Fir bark is inexpensive but decomposes relatively quickly.
Lava rock never decomposes and drains well.
Perlite, sponge rock, jal provides good aeration and water retention.
REPOTTING -When the orchid roots are overflowing the pot, the plant is going over the edge of the pot and when the potting material is getting soggy and drains poorly. The best time to repot is when the plant starts new growth. Do not repot when in bloom. STEP BY STEP ORCHID POTTING
Fill the bottom of the pot with Styrofoam or broken clay pots or tile.
Remove the orchid from the pot being careful not to damage the roots.
Remove the old, loose, rotted potting material and any soft, damaged or dead roots.
If the roots are healthy, firm and filling the pot, put the orchid in a pot just one size larger than the one you removed it from, placing the older growth toward the back so the new growth has plenty of room If the roots are rotted and in poor condition, repot the plant in a container of the same or one size smaller pot.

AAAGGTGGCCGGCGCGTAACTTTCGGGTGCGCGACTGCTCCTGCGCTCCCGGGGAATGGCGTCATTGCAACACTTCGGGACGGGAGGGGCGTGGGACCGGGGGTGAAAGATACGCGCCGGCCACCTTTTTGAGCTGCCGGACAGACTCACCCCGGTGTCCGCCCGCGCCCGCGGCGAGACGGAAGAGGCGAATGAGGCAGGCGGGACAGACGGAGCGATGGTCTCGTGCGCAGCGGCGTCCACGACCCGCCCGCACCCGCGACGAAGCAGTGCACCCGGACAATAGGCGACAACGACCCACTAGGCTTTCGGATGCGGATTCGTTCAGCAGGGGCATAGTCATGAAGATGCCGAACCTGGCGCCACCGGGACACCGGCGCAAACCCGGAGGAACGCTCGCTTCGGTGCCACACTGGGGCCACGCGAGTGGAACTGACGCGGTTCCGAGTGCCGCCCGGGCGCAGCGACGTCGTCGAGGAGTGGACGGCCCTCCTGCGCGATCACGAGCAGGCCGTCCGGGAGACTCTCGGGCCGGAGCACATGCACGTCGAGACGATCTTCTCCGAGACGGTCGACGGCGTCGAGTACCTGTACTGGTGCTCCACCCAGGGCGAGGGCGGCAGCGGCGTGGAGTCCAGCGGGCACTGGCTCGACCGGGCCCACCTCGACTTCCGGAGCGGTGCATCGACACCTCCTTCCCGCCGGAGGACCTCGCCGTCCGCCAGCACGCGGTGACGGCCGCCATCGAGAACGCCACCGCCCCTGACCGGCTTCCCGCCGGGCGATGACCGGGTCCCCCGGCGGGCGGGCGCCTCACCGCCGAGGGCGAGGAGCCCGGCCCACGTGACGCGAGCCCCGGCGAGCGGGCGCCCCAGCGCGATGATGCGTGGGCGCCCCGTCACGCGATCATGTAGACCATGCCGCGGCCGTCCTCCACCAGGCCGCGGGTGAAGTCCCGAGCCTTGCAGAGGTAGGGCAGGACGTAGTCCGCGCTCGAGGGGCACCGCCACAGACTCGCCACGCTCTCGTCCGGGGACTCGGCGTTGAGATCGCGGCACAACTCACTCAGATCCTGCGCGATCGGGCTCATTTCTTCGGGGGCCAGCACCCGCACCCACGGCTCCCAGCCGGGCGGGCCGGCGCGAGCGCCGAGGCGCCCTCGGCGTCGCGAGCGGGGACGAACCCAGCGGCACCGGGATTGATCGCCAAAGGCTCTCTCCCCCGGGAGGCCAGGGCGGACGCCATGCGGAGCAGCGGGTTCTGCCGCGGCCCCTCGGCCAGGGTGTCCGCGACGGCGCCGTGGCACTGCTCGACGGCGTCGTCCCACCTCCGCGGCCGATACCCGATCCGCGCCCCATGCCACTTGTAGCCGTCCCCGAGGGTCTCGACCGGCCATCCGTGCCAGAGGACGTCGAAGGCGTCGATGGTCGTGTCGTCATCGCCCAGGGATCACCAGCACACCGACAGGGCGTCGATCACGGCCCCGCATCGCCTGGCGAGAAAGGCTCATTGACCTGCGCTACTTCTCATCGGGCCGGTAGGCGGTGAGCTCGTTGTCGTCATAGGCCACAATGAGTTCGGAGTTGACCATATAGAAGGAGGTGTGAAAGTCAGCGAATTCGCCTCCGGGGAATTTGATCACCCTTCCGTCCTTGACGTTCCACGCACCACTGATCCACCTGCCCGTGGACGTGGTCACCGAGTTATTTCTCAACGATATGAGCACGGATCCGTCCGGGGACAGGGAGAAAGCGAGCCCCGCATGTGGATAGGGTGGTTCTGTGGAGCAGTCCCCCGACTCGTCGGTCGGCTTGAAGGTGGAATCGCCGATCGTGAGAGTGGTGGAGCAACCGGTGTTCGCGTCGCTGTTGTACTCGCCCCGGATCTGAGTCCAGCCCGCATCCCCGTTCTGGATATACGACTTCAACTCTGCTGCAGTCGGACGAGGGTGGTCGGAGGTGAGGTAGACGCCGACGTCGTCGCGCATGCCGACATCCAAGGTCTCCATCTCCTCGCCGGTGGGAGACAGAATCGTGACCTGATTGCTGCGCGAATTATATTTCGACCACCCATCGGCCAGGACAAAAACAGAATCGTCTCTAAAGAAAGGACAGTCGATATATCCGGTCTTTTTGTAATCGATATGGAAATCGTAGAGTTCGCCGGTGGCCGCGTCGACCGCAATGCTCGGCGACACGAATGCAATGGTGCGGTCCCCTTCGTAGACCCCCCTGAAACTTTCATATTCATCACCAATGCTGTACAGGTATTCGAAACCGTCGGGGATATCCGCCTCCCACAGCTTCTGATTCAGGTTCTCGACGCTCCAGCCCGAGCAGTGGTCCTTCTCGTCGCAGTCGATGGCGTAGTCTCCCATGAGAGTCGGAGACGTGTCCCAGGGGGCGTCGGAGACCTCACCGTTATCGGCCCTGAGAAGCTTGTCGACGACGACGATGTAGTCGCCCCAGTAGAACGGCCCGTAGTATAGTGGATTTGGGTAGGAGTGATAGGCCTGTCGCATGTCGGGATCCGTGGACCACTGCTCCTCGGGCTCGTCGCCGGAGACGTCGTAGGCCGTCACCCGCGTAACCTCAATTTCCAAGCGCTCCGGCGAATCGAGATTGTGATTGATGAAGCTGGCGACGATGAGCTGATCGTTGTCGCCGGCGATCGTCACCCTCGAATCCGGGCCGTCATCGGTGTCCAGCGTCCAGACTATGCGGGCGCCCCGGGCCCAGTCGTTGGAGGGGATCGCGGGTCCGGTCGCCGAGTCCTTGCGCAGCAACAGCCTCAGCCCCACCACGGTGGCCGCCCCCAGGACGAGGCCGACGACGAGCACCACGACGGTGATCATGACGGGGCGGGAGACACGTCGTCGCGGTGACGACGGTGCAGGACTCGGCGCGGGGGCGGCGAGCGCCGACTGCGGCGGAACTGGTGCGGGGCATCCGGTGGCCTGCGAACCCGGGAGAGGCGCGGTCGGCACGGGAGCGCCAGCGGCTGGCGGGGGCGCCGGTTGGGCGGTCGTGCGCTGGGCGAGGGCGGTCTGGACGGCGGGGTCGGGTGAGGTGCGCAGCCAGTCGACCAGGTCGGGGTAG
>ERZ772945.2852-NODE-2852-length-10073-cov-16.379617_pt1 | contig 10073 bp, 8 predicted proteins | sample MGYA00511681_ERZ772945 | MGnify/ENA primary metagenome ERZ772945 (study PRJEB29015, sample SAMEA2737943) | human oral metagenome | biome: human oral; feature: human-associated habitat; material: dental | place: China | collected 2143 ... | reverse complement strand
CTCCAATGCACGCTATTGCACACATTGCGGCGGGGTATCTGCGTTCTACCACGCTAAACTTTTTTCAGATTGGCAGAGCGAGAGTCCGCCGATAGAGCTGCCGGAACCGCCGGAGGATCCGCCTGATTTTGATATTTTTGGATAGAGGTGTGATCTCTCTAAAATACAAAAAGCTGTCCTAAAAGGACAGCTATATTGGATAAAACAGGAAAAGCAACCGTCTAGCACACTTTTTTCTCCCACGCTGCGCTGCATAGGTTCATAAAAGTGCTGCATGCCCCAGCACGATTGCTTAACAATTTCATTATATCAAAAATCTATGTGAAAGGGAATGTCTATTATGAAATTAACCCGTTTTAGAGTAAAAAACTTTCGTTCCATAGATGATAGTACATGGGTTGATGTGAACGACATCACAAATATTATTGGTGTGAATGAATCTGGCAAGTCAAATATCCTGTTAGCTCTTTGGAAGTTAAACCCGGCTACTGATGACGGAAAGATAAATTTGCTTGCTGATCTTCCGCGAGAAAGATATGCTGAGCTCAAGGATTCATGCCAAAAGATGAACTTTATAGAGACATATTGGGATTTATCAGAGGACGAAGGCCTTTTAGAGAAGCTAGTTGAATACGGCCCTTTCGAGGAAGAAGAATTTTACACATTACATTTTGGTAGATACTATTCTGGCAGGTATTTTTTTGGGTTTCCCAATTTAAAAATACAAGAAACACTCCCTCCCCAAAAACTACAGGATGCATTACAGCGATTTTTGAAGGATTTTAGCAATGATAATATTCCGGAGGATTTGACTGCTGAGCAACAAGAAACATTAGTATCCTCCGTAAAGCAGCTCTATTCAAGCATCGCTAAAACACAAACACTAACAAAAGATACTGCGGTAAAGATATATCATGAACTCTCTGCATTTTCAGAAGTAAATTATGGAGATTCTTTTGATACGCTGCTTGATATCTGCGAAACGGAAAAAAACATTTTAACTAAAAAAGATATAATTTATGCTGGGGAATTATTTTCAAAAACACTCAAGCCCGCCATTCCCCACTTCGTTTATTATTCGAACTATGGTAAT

Place the plant in the pot so it’s at the same depth as it was originally.
Press the fresh potting material into the pot and around the orchid roots with your thumbs and forefingers. The orchid should be secure in the pot so it doesn’t wiggle—otherwise, the new roots won’t form properly.
PEST CONTROL Aphids—Insecticidal soap, Isopropyl alcohol Mealybugs-insecticidal soap, Neem oil Thrips-Insecticidal soap, Neem oil Scale-Insecticidal soap, Neem oil Spider mites-Insecticidal soap SBOE@SBORCHID.COM Sign up for orchid of the day, growing instructions for orchids, identify orchids by pictures
The Lakeside Garden Guild began in September of 1968 by women who were interested in the love of gardening and floral decoration. Over the years the interest grew to include a total of 40 women who put their skills together in a social network and has expanded to several community projects that have helped the local people as well as beautifying the Ajijic village, Gran Plaza and streets.